Hepatitis C virus infection often is associated with the accumulation of fat in hepatocytes, which shows a connection between the virus and the lipid metabolism of the liver, according to Sarah Hoffman, MD, of the Leibniz Institute for Experimental Virology, Hamburg, Germany, and her colleagues. “Our study provides a detailed analysis of the changes in the lipid composition in HCV-infected cells that revealed dependency on FA [fatty acid] elongation and desaturation for effective viral replication and virion production,” they reported.
Dr. Hoffman and her colleagues assessed lipid composition of infected cells in an in vitro study of cell lines, which were assessed 8-11 days post infection, according to the report published in. They determined the abundance of each major lipid class and compared the pattern of HCV-infected cells with that of controls.
The researchers found that HCV caused an accumulation of membrane phosopholipids but not neutral lipids and that cholesterol accumulated in the perinuclear region of HCV-infected cells. In addition, lipid species with longer fatty acyl chains were more abundant in HCV-infected cells and free polyunsaturated fatty acid (PUFA) levels were greatly increased.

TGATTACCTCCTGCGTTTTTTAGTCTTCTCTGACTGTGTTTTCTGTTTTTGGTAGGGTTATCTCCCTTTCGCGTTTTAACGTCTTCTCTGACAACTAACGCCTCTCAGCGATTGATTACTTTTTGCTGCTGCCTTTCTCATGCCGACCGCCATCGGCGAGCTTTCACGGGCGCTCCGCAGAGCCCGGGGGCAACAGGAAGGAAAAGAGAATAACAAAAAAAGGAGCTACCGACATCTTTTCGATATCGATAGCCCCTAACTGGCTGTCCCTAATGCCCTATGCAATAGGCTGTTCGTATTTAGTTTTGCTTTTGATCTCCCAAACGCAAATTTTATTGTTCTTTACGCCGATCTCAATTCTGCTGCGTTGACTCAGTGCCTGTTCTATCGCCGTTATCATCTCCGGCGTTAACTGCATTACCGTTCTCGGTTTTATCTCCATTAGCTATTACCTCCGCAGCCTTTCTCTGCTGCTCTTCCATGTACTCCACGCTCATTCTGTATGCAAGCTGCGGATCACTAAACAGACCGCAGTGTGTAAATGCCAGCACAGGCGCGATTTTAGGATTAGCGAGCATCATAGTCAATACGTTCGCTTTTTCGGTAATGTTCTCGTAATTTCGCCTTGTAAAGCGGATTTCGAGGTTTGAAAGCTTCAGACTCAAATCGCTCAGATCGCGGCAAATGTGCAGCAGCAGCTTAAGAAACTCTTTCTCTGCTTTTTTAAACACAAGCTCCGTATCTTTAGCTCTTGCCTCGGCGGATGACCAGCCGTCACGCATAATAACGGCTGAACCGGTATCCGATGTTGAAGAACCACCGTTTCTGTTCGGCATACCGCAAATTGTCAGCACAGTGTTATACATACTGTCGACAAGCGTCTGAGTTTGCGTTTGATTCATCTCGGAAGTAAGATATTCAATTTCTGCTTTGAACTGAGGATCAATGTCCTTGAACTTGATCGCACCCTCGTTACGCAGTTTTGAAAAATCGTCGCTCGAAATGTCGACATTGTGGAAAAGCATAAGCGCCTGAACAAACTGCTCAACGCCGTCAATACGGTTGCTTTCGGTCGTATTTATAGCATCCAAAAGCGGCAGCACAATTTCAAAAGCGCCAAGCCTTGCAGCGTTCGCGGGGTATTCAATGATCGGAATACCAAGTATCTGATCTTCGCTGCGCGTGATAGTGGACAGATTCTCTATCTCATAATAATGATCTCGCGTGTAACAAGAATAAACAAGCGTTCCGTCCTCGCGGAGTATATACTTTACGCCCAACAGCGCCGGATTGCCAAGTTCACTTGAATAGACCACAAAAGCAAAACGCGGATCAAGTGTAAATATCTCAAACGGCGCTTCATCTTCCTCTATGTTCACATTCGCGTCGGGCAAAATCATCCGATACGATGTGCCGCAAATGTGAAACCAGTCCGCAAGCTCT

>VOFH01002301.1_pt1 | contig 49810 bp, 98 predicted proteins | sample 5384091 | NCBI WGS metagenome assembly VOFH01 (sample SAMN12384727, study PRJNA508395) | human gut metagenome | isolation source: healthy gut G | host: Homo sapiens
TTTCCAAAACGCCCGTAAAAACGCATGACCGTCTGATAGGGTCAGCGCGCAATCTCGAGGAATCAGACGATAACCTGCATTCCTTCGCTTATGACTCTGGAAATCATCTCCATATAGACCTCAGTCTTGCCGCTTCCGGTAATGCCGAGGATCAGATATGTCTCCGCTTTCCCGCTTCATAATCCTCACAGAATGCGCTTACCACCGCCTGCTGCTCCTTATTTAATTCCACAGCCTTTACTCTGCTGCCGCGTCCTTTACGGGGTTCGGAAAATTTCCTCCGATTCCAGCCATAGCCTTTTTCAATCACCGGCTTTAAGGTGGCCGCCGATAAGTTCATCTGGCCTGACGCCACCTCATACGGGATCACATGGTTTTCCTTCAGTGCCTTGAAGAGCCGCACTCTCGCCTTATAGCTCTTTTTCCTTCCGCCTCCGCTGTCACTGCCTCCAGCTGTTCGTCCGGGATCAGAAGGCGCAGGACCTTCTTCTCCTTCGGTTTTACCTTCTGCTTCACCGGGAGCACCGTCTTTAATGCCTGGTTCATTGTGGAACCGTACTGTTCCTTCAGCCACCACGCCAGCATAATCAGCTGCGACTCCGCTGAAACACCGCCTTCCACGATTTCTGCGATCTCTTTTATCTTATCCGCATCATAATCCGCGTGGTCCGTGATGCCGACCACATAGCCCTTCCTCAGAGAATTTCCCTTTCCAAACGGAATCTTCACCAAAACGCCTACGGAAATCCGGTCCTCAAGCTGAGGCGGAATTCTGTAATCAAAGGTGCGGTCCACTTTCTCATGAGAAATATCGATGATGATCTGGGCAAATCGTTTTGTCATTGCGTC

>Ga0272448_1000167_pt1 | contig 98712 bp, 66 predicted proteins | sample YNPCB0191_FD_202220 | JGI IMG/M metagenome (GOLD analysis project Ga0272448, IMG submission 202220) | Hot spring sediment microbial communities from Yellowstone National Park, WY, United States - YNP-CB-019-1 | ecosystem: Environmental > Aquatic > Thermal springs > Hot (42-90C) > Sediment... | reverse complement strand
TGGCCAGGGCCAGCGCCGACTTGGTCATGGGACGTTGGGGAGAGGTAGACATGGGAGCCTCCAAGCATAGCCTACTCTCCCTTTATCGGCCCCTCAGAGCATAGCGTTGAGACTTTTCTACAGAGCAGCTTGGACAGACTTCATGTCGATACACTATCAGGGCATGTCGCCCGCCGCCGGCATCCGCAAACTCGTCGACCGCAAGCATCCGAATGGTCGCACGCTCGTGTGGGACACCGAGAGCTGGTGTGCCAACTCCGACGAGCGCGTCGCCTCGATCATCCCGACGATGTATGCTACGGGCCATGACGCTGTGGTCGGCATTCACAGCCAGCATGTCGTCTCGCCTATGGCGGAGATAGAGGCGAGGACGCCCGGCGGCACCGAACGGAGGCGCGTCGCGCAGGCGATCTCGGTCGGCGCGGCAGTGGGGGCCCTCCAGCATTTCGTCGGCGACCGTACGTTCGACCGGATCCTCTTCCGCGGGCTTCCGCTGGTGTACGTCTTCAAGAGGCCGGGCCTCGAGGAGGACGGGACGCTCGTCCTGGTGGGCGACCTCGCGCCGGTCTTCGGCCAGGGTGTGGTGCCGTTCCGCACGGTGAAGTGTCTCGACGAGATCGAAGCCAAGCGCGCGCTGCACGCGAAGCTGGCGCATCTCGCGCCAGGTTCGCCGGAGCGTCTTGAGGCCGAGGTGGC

In further confirmation of the critical role of lipid metabolism in HCV replication, they found that knockdown of fatty acid elongases and desaturases disrupted HCV replication, while overexpression of these enzymes showed a proviral effect.
“We identified several lipid-remodeling pathways that are required for distinct steps in viral infection. Future studies have to address the molecular function of longer fatty acyl chains in HCV RNA replication and why PUFAs are needed for HCV particle production,” the researchers concluded.
The authors reported government and institutional-only funding and no personal disclosures.
SOURCE: Hoffman S et al.